Rat hair cells found to be true stem cells

Oct 04, 2005

Cells inside hair follicles are stem cells able to develop into the cell types needed for hair growth and follicle replacement, Swiss researchers claim.

The discovery came through research using rats, conducted by Yann Barrandon of the Swiss Federal Institute for Technology at Lausanne, Switzerland, and colleagues.

The scientists said rat whiskers, as most hair in mammals, grow in stages, with each whisker sprouting from a single follicle underneath the skin.

After a time, the hair bulb wears out, and special cells within the old follicle differentiate to build a new one. The researchers examined those special cells in the rat hair follicle to determine if they were adult stem cells.

They isolated single cells from the follicles of rat whiskers and grew them in culture for 140 generations. They then transplanted the cells into the skin of mice.

The cells were shown to form into new, complete follicles. The presence of a marker in each of the cell types in the new follicle verified the lineage from the transplanted cell. In addition, the cells expressed genes characteristic of stem cells.

The research appears in the online early edition of the National Academy of Sciences.

Copyright 2005 by United Press International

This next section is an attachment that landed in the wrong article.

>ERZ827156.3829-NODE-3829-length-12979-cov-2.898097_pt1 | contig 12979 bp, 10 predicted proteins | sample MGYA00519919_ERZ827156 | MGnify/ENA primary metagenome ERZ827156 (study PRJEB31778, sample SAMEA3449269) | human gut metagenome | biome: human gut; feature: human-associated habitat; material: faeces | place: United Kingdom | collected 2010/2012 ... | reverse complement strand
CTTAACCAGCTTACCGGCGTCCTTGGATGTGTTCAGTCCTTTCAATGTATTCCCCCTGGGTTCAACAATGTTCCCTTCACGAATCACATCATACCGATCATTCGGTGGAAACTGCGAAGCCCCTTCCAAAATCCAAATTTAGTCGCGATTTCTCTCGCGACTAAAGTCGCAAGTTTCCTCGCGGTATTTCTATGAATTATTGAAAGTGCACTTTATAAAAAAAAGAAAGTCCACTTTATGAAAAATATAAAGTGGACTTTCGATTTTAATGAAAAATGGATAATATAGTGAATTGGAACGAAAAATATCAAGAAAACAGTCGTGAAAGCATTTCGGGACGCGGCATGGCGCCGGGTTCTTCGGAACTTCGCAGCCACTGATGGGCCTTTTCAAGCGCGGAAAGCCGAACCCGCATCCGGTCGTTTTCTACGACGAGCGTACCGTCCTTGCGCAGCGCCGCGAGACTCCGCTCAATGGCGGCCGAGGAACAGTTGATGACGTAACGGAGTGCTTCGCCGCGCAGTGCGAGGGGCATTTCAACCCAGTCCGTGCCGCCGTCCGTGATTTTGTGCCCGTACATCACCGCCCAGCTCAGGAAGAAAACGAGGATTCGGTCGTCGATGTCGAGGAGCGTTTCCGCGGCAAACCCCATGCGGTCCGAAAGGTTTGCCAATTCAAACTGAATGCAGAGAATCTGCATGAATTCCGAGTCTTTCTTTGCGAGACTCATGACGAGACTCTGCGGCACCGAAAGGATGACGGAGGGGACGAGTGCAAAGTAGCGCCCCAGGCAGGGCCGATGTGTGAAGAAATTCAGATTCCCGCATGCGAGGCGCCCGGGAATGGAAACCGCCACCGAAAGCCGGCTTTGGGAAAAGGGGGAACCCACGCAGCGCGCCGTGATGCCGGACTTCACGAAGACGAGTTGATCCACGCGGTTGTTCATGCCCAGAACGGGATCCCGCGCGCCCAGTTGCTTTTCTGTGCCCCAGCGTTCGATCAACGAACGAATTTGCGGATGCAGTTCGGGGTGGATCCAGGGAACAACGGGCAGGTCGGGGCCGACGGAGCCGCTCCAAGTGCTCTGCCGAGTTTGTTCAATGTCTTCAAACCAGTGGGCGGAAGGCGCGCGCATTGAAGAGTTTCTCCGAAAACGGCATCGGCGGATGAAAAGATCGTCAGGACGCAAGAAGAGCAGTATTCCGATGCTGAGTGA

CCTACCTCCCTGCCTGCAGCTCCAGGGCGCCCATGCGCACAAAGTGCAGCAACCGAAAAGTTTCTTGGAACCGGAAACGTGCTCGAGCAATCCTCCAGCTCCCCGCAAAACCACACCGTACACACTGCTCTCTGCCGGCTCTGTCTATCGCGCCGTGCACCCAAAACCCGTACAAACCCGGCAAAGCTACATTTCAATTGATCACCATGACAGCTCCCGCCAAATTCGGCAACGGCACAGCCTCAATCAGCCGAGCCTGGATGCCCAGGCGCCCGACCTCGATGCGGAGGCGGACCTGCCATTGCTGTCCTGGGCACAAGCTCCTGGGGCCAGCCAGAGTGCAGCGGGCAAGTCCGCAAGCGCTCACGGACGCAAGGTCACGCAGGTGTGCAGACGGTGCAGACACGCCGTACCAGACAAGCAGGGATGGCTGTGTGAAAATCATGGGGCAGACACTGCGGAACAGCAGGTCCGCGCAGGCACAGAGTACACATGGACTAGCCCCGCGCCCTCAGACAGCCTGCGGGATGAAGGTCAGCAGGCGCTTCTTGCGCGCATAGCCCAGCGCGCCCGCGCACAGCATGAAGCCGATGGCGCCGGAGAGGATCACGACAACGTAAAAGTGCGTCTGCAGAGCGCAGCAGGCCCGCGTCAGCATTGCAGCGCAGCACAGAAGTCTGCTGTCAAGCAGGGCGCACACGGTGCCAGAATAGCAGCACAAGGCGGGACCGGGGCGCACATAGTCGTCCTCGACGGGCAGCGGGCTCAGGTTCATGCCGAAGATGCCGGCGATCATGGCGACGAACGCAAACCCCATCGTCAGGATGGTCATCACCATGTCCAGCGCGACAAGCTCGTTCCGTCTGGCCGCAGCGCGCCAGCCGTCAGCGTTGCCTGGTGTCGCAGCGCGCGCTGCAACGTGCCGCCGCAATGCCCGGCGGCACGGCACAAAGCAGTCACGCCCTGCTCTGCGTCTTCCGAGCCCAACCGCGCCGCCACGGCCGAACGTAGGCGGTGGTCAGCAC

Explore further: Researchers discover low-grade nonwoven cotton picks up 50 times own weight of oil

add to favorites email to friend print save as pdf

Related Stories

Stem cell progeny tell their parents when to turn on

May 09, 2014

(Phys.org) —Stem cells switch off and on, sometimes dividing to produce progeny cells and sometimes resting. But scientists don't fully understand what causes the cells to toggle between active and quiet ...

Shining stem cells reveals how our skin is maintained

Aug 15, 2013

All organs in our body rely on stem cells in order to maintain their function. The skin is our largest organ and forms a shield against the environment. New research results from BRIC, University of Copenhagen ...

Recommended for you

Soccer's key role in helping migrants to adjust

17 hours ago

New research from the University of Adelaide has for the first time detailed the important role the sport of soccer has played in helping migrants to adjust to their new lives in Australia.

How dinosaurs shrank, survived and evolved into birds

19 hours ago

That starling at your birdfeeder? It is a dinosaur. The chicken on your dinner plate? Also a dinosaur. That mangy seagull scavenging for chips on the beach? Apart from being disgusting, yet again it is a ...

User comments : 0